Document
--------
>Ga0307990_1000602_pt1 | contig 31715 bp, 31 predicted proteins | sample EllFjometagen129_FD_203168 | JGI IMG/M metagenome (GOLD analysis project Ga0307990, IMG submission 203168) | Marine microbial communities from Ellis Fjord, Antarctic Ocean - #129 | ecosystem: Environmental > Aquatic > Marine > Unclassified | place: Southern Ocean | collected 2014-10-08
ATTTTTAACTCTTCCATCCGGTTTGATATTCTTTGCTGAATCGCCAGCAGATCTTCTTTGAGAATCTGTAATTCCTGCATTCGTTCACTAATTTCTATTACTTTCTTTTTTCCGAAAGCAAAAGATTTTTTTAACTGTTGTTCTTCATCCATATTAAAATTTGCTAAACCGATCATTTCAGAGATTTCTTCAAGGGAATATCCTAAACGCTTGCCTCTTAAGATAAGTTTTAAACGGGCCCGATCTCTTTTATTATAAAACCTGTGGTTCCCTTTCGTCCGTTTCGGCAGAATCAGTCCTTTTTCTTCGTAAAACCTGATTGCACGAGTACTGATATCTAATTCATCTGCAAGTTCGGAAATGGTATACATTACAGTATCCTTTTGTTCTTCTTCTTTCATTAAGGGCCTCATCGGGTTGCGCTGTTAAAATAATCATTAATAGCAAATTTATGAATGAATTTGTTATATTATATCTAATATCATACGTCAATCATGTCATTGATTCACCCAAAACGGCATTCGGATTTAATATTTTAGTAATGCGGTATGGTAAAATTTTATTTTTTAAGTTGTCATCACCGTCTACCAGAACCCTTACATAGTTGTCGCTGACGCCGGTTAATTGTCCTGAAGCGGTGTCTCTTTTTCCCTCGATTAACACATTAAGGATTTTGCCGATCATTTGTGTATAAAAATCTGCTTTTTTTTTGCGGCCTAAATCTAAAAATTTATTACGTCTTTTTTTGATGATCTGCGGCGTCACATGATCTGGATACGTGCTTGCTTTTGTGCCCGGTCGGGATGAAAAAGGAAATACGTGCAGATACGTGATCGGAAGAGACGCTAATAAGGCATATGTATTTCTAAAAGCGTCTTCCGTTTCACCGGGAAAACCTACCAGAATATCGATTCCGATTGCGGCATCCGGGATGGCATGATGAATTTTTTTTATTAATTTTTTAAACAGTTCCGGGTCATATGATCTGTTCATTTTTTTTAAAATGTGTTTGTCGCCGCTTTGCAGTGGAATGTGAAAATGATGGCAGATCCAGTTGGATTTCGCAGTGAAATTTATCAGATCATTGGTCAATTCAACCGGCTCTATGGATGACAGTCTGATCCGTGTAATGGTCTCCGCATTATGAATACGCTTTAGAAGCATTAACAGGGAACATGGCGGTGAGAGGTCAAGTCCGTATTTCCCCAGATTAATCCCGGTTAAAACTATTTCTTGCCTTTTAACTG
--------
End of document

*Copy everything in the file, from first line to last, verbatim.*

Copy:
>Ga0307990_1000602_pt1 | contig 31715 bp, 31 predicted proteins | sample EllFjometagen129_FD_203168 | JGI IMG/M metagenome (GOLD analysis project Ga0307990, IMG submission 203168) | Marine microbial communities from Ellis Fjord, Antarctic Ocean - #129 | ecosystem: Environmental > Aquatic > Marine > Unclassified | place: Southern Ocean | collected 2014-10-08
ATTTTTAACTCTTCCATCCGGTTTGATATTCTTTGCTGAATCGCCAGCAGATCTTCTTTGAGAATCTGTAATTCCTGCATTCGTTCACTAATTTCTATTACTTTCTTTTTTCCGAAAGCAAAAGATTTTTTTAACTGTTGTTCTTCATCCATATTAAAATTTGCTAAACCGATCATTTCAGAGATTTCTTCAAGGGAATATCCTAAACGCTTGCCTCTTAAGATAAGTTTTAAACGGGCCCGATCTCTTTTATTATAAAACCTGTGGTTCCCTTTCGTCCGTTTCGGCAGAATCAGTCCTTTTTCTTCGTAAAACCTGATTGCACGAGTACTGATATCTAATTCATCTGCAAGTTCGGAAATGGTATACATTACAGTATCCTTTTGTTCTTCTTCTTTCATTAAGGGCCTCATCGGGTTGCGCTGTTAAAATAATCATTAATAGCAAATTTATGAATGAATTTGTTATATTATATCTAATATCATACGTCAATCATGTCATTGATTCACCCAAAACGGCATTCGGATTTAATATTTTAGTAATGCGGTATGGTAAAATTTTATTTTTTAAGTTGTCATCACCGTCTACCAGAACCCTTACATAGTTGTCGCTGACGCCGGTTAATTGTCCTGAAGCGGTGTCTCTTTTTCCCTCGATTAACACATTAAGGATTTTGCCGATCATTTGTGTATAAAAATCTGCTTTTTTTTTGCGGCCTAAATCTAAAAATTTATTACGTCTTTTTTTGATGATCTGCGGCGTCACATGATCTGGATACGTGCTTGCTTTTGTGCCCGGTCGGGATGAAAAAGGAAATACGTGCAGATACGTGATCGGAAGAGACGCTAATAAGGCATATGTATTTCTAAAAGCGTCTTCCGTTTCACCGGGAAAACCTACCAGAATATCGATTCCGATTGCGGCATCCGGGATGGCATGATGAATTTTTTTTATTAATTTTTTAAACAGTTCCGGGTCATATGATCTGTTCATTTTTTTTAAAATGTGTTTGTCGCCGCTTTGCAGTGGAATGTGAAAATGATGGCAGATCCAGTTGGATTTCGCAGTGAAATTTATCAGATCATTGGTCAATTCAACCGGCTCTATGGATGACAGTCTGATCCGTGTAATGGTCTCCGCATTATGAATACGCTTTAGAAGCATTAACAGGGAACATGGCGGTGAGAGGTCAAGTCCGTATTTCCCCAGATTAATCCCGGTTAAAACTATTTCTTGCCTTTTAACTG